Igor Stravinsky: Violin Concerto (1931)
If you’ve composed the likes of Firebird and Rite of Spring, you don’t need to put out a virtuoso showpiece to know you can thrill an audience. The solo violinist isn’t in battle with the orchestra: this is chamber music. It’s delightful and piquant and a great example of Stravinsky’s neoclassical period.
Thank You, Proms
Benjamin Britten: Piano Concerto, Op. 13 (1938)
Britten was just 24 when he took the Proms by storm in London. It’s hard to know why this piece isn’t played more than it is: it’s on the long side for a concerto, but it is so full of life and youthful vigor. Enjoy a performance by another young English pianist at the Proms, 75 years after its premiere.
William Walton: Viola Concerto (1929)
No viola jokes here — it’s a shame that this isn’t played more often. The original soloist, Lionel Tertis, was intimidated by its modernity. Later he enthusiastically took it up once he saw the premiere performance by Paul Hindemith at the 1929 Proms, just a few weeks before the great financial crash. It’s a forward-looking work, full of vim, with a post-Romantic 1920s energy.
Thank You, Poland
Karol Szymanowski: Violin Concerto No. 1, Op. 35 (1916)
So many scrumptious harmonies! Both the solo part and the orchestration shimmer; both this piece and the composer deserve to be more widely known.
Mieczysław Weinberg: Cello Concerto in D minor, Op. 43 (1948)
Mieczysław, or Moishe, or Moisei, or Mietek – he went by many varied names across Polish, Russian and Yiddish. Coming out of a Warsaw Yiddish theater family, he escaped to the Soviet Union once Germany invaded Poland, but Stalinism was not kind to his professional prospects. Lyric Opera of Chicago performed his opera The Passenger a few years ago; a lot of the same depth of sorrow is found in this piece, which lived in the desk drawer for over a decade before it was played in concert.
Karol Szymanowski: Symphony No. 4, Op. 60, “Symphonie concertante” (1932)
More Szymanowski! After losing his job at the Warsaw Conservatory, he wrote this vehicle for himself as pianist — a grand sweeping odyssey that wouldn’t be out of place on a golden-age Hollywood film. It was Szymanowski’s compatriot and good friend Arthur Rubinstein who championed the work more widely, across Europe and in the United States.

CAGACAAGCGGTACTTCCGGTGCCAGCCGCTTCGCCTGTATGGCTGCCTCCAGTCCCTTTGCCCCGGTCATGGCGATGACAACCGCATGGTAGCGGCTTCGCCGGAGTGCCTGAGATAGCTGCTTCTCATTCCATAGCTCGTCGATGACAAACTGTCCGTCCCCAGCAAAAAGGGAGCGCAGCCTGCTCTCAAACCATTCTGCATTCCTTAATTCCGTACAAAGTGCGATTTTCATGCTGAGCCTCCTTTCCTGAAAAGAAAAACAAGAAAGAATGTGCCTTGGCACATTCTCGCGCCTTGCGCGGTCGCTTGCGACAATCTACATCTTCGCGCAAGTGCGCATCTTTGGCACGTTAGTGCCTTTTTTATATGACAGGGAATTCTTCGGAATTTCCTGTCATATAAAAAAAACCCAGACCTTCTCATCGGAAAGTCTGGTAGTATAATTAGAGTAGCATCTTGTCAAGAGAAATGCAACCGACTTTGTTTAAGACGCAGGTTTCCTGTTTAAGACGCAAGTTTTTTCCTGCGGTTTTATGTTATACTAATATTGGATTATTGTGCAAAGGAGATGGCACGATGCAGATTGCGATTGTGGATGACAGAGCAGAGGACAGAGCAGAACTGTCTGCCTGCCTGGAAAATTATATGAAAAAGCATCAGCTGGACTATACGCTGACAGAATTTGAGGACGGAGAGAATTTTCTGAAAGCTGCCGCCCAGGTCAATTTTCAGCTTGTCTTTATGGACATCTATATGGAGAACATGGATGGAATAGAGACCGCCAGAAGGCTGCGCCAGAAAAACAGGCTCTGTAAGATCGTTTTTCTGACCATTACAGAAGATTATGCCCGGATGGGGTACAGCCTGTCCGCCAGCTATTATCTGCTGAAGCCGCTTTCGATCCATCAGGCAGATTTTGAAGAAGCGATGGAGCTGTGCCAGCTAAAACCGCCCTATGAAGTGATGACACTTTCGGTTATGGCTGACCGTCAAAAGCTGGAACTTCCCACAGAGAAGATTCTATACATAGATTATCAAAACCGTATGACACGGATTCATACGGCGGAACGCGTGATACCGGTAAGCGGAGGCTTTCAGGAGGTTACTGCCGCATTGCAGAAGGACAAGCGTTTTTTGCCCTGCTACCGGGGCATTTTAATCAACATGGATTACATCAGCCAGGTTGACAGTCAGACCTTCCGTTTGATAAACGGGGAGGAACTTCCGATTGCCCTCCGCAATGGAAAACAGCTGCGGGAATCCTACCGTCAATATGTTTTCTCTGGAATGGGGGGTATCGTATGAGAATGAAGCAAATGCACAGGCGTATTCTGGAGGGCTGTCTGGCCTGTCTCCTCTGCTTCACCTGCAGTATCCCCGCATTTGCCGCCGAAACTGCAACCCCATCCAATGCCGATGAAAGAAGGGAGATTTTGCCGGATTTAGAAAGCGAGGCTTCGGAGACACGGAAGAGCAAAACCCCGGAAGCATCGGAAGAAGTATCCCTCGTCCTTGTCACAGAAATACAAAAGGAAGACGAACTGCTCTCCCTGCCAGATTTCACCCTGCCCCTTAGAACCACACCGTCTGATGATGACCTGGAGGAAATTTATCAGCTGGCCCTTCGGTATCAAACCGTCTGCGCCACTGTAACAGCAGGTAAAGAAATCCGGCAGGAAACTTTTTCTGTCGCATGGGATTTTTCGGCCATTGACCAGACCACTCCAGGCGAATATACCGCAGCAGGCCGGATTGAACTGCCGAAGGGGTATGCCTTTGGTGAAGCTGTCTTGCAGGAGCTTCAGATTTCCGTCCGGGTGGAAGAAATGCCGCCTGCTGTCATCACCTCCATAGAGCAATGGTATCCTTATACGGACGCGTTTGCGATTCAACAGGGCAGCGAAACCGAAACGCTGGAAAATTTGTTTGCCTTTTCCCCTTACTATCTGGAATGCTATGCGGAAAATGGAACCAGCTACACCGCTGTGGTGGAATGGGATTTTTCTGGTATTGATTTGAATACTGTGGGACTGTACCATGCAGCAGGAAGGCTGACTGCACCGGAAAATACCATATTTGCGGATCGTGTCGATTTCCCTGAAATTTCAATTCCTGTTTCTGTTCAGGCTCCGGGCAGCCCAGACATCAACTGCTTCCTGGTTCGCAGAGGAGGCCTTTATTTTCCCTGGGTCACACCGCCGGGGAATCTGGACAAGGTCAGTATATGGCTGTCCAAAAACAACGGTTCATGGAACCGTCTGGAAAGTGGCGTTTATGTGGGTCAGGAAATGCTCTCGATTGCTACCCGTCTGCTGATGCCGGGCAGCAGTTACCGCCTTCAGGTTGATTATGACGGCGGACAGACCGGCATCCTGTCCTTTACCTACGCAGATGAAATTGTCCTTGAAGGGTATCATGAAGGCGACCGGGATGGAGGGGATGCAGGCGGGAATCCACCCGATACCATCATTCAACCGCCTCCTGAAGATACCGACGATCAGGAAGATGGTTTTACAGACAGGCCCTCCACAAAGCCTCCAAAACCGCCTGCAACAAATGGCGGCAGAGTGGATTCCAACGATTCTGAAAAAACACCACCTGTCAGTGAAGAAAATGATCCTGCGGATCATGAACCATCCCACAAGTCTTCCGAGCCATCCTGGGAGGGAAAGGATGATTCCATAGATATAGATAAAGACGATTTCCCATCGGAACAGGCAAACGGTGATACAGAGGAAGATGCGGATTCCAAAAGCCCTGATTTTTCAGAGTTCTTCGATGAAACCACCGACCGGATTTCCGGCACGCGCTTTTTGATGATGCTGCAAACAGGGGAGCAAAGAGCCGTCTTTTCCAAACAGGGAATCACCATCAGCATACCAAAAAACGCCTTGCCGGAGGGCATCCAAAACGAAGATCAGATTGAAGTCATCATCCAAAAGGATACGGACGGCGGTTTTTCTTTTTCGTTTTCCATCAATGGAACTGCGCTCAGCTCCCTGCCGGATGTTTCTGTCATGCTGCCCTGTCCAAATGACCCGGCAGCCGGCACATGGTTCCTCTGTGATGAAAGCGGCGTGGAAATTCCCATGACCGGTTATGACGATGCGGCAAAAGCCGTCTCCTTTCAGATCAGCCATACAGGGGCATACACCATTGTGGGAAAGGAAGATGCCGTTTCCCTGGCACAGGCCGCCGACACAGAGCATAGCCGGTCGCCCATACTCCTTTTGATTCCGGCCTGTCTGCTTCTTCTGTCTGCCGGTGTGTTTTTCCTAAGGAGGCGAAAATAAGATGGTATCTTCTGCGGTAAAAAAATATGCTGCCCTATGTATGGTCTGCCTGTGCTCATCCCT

Aulis Sallinen: Chamber Music III, “The Nocturnal Dances of Don Juanquixote,” Op. 58 (1986)
This is a cello concerto, so it’s impossible not to think of Richard Strauss’s Don Quixote. While Strauss’s cellist gallivants across fields and tilts at windmills by day, the Don of Finnish composer Aulis Sallinen is more conflicted. He goes through worried visions, serenaded dreams, gypsy dances, and this piece finishes with flustered blinking as dawn arrives and the protagonist awakes.
Magnus Lindberg: Clarinet Concerto (2001-2002)
Another Finnish composer: Lindberg is known for his sumptuous orchestral textures, and his Clarinet Concerto combines those textures with some of his best tunes. The soloist Kari Kriikku has a total command of the highest ranges of the clarinet, as well as some multiphonics that swoop across beds of strings to wondrous effect.
John Psathas: View from Olympus (2002)
This concerto for piano, percussion and orchestra is a thrilling, rocking ride. The New Zealand composer draws on the rhythms of his Greek heritage and the Greek love of dance. The outer movements are called “The Furies” and “Dance of the Maenads” — depicting vengeful spirits and crazed devotees of Bacchus — but in the middle movement, Psathas expresses his love for his children.
Though there's not a video for the full performance, this interesting documentary takes a look at Psathas and features rehearsals for and excerpts of View from Olympus.
Have any underrated concertos you'd like to add? Let us know in the comments section below!